‘Us’ and ‘them’ in a ruthless society

Last Updated 07 June 2019, 08:53 IST

The National Institute of Advanced Studies (NIAS) recently staged a music concert — with a difference. There were 10 artistes on the stage. Some of them carried unusual musical instruments and drums. They were dressed in the traditional costumes of their locale.

Nothing strange, except that the main conductor of the concert was India’s leading Carnatic musician, who sat cross-legged in their midst to lend his own vibrant voice to sing duets with them and produce a beautiful symphony of sound and rhythm.

Hosted as a rendering of “different cultures,” this presentation of TM Krishna with the Jogappas was not just an evening of entertainment. Bringing a much-maligned section of society into the mainstream and sharing a reputed space with them in an institution of eminence was a bold public statement of social inclusiveness by the Magsaysay award winner.

The Jogappas are a transgender community from Karnataka who are fighting stigma and discrimination in a society that does not accept what is “different.”

Transgender persons are not exclusively masculine or feminine. Unfortunately, their gender non-conformity has led to them being labelled as mentally sick persons.

Not just in this country but the world over. They have suffered social ostracism, invited ridicule and even been driven to mental illness as a result.

WHO ruling

In this context, the latest ruling by the World Health Organisation (WHO) that gender non-conformity should no longer be viewed as a mental disorder will benefit transgender persons across the world. New diagnostic guidelines have also been approved by its governing body representing 134 member-states.

Many progressive countries have been guilty of diagnosing transgender persons as mentally sick patients and even recommending hospitalisation. In India, parents are known to disown their transgender children. Such discriminatory attitudes, added to the social stigma attached to gender variations, has driven transgender persons to insanity and even suicide.

The medical profession is no less guilty in this regard. But that is because gender differences have always been listed as “mental disorders”, which medical professionals all over the world followed.

The stigma and discrimination (unfair in any case) were partly due to the categorisation of gender variations as psychiatric problems. As a result of this wrong tag, doctors referred them to mental asylums for treatment.

The revised WHO guidelines have not come a day too soon. It is a landmark ruling for the transgender population which will be able to seek medical care hereafter without being viewed as “mentally disordered.”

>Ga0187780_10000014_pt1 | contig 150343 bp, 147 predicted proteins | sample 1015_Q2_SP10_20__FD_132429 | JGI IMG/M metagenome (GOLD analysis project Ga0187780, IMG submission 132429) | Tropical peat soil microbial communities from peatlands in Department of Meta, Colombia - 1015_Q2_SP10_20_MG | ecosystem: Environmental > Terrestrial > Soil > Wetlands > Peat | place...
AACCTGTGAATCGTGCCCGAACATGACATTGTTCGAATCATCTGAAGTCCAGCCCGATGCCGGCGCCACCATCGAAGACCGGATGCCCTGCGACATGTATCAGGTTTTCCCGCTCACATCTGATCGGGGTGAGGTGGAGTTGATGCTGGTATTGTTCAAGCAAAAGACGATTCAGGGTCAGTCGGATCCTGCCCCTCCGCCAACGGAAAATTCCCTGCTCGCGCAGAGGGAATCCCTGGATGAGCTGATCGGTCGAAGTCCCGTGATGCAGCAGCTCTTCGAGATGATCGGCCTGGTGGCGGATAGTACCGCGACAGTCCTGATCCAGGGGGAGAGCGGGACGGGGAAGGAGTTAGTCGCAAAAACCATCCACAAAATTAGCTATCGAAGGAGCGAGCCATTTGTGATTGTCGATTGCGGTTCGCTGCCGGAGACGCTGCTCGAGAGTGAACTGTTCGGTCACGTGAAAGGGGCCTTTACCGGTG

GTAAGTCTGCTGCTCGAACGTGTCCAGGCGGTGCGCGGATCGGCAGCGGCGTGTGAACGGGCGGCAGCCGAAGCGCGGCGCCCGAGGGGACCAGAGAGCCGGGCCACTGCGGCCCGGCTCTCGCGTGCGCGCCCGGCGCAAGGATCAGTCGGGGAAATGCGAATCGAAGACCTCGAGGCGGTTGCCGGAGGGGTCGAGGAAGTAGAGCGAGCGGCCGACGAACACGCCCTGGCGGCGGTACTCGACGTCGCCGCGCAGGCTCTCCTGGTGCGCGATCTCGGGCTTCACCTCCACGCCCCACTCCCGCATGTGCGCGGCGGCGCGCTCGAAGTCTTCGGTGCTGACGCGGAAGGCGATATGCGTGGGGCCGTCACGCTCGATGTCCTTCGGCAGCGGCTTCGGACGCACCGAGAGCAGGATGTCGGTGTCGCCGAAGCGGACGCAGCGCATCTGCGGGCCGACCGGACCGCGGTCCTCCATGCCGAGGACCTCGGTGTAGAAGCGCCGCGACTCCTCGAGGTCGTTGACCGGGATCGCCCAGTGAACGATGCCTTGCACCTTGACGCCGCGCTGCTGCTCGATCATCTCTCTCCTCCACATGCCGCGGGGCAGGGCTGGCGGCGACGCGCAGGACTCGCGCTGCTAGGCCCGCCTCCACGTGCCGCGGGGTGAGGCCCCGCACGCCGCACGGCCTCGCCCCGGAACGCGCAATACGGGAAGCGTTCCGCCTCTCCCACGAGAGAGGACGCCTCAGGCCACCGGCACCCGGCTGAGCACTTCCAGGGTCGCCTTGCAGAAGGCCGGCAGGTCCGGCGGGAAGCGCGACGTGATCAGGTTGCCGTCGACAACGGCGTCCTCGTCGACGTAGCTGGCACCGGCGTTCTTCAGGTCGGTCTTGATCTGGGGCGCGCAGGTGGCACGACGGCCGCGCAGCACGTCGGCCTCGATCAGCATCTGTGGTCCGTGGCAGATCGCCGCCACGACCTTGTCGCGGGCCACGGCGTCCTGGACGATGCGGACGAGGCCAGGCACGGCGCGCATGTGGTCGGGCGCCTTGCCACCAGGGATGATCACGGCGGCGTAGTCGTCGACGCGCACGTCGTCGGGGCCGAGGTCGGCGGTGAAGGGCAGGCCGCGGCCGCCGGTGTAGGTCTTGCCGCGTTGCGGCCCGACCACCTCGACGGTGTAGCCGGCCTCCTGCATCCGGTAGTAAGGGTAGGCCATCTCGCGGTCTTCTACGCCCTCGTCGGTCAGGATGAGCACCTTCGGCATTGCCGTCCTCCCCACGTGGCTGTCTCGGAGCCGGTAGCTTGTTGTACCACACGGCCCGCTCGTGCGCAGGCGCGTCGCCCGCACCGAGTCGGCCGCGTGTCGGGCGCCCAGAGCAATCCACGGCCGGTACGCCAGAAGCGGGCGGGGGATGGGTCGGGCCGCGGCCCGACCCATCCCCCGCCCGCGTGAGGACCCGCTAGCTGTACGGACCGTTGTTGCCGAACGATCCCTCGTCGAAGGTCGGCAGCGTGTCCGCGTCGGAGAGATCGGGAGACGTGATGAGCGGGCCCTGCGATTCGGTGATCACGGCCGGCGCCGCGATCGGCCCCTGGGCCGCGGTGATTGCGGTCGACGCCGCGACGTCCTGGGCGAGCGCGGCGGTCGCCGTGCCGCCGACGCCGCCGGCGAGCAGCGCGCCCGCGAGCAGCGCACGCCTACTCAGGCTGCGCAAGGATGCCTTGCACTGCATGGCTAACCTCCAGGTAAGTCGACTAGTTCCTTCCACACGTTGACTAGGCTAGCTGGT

It is now up to governments to reform their medical systems and their outdated diagnosis. Doctors, too, should welcome the change, which will make it easier for them to convince such patients that they are not mentally ill.

It is hoped that these reforms will remove the harmful myth surrounding sexual variations. They will liberate people whose only sin is to be different in a ruthless society that makes no allowances for those who do not conform.

Societal acceptance

The climate in our own country makes it more difficult for non-conformists to thrive. There is zero tolerance for anything or anyone who dares to be different. Whether it is in the way you dress, behave or live, the majority dictates the “correct” norms.

When even trivial differences in dress, behaviour or lifestyle are not tolerated, one can imagine the social ostracism meted out to persons with a different sexual orientation. They are condemned as “unnatural” and fit to be shunned.

The Supreme Court may have passed a supportive judgment for India’s transgender community to give them a legal identity by recognising them as a “third gender.” But it is only when society accepts them as such that their battle will be won.

India is still a harsh place for such individuals to live peacefully. We may not burn them at the stake or pillory them to death, like Joan of Arc and other martyrs were. But we shun them and cast them out of our polite circles. Or worse, pity them.

In a land of timeless epics which celebrated sexual and other variations in men and women, and even made heroes out of them, such intolerance and bigotry seem out of place.

Did not Bhishma’s nemesis come in the form of a transgender in the Mahabharata? Arjuna adopted the role of Brihannala, a transgender, during his 13-year exile.

When wise sages like Vyasa accepted them as “normal,” why do we who swear by the Hindu dharma treat them with contempt?

In this stifling, hypocritical environment, a lone musician’s brave attempt to defy society by sharing a public platform with the Jogappas sends a strong message to all that “they” too are one of “us.”

That they don’t need your condescending pity but deserve your respect. It is a message of inclusiveness that should work better than any legal reform.

(Published 06 June 2019, 18:56 IST)

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